December 5, 2012 |
The European Union slapped seven companies with nearly $2 billion in fines Wednesday over alleged schemes to fix prices for expensive tubes used in computer monitors and televisions, its heftiest fine ever against what it called “textbook cartels.” EU antitrust watchdogs said electronics companies such as Philips, LG Electronics and Panasonic colluded at meetings across Europe and Asia to control the market for cathode ray tubes, hashing out...
October 25, 2012 |
The eye-opening, unusually engaging documentary "The Revisionaries" looks at the Texas State Board of Education's attempts to revise teaching and textbooks standards to align with conservative dogma. For anyone not on the extreme right of things, this well-told tale might feel like a kind of American horror story. At the heart of the battle, which occurred from 2009 to '10, is Don McLeroy, a Bryan dentist and unabashedly chipper "young-Earth" creationist who spent 12 years on the SBOE (two years as chairman)
August 7, 2012 |
Amazon.com Inc. has launched a new textbook rental program, this time with old-fashioned print books. The program sends the print copies to students, for a fee, with the stipulation that they be returned in reasonably good condition within 130 days unless other arrangements are made. The e-commerce giant has a digital textbook rental service that began last year. Amazon said the fees it's charging to rent the print books represent savings of up to 70% compared with retail purchase prices.
February 4, 2012 |
Something sounded familiar last week when I heard U.S. Education Secretary Arne Duncan and FCC Chairman Julius Genachowski make a huge pitch for infusing digital technology into America's classrooms. Every schoolchild should have a laptop, they said. Because in the near future, textbooks will be a thing of the past. Where had I heard that before? So I did a bit of research, and found it. The quote I recalled was, "Books will soon be obsolete in the schools.... Our school system will be completely changed in 10 years.
January 19, 2012 |
Apple Inc. has already transformed the music, mobile phone and personal computing industries, and now the tech giant says its next chapter will be about reinventing textbooks. In New York on Thursday, at the company's first product launch event since the death of Steve Jobs in October, Apple announced a trio of new or updated products - the iBooks 2, iBooks Author and iTunes U applications - that it said would uproot the traditional learning experience. With the new iBooks 2 app, students can download interactive textbooks to their iPads, usually for $14.99 or less, eliminating the need for a bulging backpack laden with out-of-date, hundred-dollar textbooks.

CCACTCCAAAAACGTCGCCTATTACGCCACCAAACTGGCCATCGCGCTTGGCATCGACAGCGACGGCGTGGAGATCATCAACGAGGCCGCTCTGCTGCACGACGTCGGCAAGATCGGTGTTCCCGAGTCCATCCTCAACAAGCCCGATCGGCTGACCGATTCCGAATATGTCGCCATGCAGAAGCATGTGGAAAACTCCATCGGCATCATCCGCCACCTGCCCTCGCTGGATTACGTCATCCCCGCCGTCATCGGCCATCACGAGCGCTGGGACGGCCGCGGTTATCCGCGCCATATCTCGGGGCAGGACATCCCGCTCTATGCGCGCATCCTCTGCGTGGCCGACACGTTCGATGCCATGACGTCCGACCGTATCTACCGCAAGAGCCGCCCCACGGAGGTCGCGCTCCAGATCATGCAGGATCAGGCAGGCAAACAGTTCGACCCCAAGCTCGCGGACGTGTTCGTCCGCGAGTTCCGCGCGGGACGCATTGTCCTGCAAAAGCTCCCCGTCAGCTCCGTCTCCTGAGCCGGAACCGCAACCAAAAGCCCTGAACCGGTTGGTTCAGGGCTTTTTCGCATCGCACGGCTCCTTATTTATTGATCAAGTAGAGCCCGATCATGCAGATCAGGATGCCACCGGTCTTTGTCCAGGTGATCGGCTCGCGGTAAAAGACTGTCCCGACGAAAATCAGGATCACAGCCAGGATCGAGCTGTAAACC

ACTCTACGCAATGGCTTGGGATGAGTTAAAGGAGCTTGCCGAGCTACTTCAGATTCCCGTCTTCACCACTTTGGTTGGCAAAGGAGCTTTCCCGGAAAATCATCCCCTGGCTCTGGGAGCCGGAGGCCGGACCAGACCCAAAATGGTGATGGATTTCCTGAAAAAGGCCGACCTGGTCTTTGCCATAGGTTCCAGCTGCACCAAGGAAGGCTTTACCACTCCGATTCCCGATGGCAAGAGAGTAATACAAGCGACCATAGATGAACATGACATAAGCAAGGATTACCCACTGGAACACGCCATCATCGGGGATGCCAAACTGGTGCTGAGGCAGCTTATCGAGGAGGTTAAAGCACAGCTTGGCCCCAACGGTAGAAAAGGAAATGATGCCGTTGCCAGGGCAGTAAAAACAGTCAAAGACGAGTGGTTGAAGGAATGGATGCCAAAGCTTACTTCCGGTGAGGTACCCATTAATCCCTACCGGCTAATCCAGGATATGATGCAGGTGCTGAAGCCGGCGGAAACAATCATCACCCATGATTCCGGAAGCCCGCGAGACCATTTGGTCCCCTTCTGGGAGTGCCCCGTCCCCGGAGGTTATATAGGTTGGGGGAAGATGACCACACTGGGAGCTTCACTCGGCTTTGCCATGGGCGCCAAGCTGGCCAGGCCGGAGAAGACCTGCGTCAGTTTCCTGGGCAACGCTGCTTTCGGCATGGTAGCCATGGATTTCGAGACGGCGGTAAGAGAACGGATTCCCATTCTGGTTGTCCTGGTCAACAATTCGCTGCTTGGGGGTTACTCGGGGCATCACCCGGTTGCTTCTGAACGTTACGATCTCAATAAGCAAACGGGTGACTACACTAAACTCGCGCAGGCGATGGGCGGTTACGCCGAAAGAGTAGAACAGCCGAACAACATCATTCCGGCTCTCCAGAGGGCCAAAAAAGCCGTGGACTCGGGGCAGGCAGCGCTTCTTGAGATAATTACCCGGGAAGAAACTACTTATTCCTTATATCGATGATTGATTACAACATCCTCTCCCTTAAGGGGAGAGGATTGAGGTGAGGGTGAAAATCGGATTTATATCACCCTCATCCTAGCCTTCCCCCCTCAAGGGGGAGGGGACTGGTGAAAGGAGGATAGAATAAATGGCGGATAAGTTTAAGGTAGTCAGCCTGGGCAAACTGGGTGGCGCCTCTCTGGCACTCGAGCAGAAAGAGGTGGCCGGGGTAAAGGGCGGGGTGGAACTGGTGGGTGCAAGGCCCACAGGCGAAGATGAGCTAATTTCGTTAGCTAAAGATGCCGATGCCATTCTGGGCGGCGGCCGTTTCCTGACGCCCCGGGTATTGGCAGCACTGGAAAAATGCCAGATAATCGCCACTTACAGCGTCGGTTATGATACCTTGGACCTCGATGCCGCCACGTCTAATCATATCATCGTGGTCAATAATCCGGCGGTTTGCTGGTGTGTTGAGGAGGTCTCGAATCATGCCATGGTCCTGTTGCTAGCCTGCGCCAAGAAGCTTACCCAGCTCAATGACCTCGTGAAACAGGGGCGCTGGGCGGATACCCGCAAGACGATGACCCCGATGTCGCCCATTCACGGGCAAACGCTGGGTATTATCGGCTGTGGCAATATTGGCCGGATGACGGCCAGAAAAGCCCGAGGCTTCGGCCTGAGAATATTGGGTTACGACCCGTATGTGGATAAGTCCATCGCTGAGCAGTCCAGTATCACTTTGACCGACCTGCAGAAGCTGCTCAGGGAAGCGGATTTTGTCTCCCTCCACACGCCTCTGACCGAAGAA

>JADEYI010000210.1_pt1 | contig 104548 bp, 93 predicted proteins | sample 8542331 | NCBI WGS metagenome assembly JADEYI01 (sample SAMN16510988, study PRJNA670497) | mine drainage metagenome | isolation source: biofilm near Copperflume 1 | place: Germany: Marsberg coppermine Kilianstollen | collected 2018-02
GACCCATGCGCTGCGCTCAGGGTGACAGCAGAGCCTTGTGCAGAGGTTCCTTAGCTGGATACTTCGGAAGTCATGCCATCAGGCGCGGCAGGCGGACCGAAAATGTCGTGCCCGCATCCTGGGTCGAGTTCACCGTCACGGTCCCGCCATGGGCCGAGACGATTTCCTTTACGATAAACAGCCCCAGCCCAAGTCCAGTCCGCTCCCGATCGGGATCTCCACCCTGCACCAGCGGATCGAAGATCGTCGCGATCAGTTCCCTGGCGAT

January 9, 2012
It's time for college textbooks to catch up with the 21st century. Online, open-access textbooks that rely heavily on information in the public domain would not only cost students a fraction as much, but they also could be readily updated and easily customized to individual professors' courses. That's a big deal considering that many of the most commonly used traditional textbooks cost more than $150. Buying used books isn't the option it used to be because professors often demand the latest version even when the changes are minimal.
December 15, 2011
The U.S. toll: 4,484 Re " Obama marks end of Iraq war ," Dec. 13 As the U.S. removes its final combat troops from Iraq, let us not forget the toll caused by a war of choice with no connection to the terrorist attacks of Sept. 11, 2001. As of Dec. 14, 4,484 U.S. military personnel have been killed in Iraq since the war started in 2003. On 9/11, almost 3,000 people were killed. George W. Bush's decision to invade Iraq resulted in the deaths of more Americans than Osama bin Laden's attack.
CALIFORNIA | LOCAL
December 12, 2011 |
Sadly, today's college students have been handed a much worse deal than their parents' generation enjoyed in California. They're being forced to pay loads more for arguably less. Even if their parents are helping, many students are burdening themselves with loans that they could still be paying off when their own kids leave for college. For generations, California prided itself on offering very affordable, quality higher education for any youngsters with the energy, discipline and ambition to seek a college diploma.
October 25, 2011
Last week we wrote about California's decision to require teachers and textbooks to include positive messages about gay, lesbian, bisexual and transgender people in their lessons. We opposed that law — not because we think schools shouldn't teach about the contributions of people of all sexual orientations (they should!), but because we're concerned about the continuing politicization of California's classrooms. Is it really necessary to point out that politicians aren't the best arbiters of what should be taught to schoolchildren?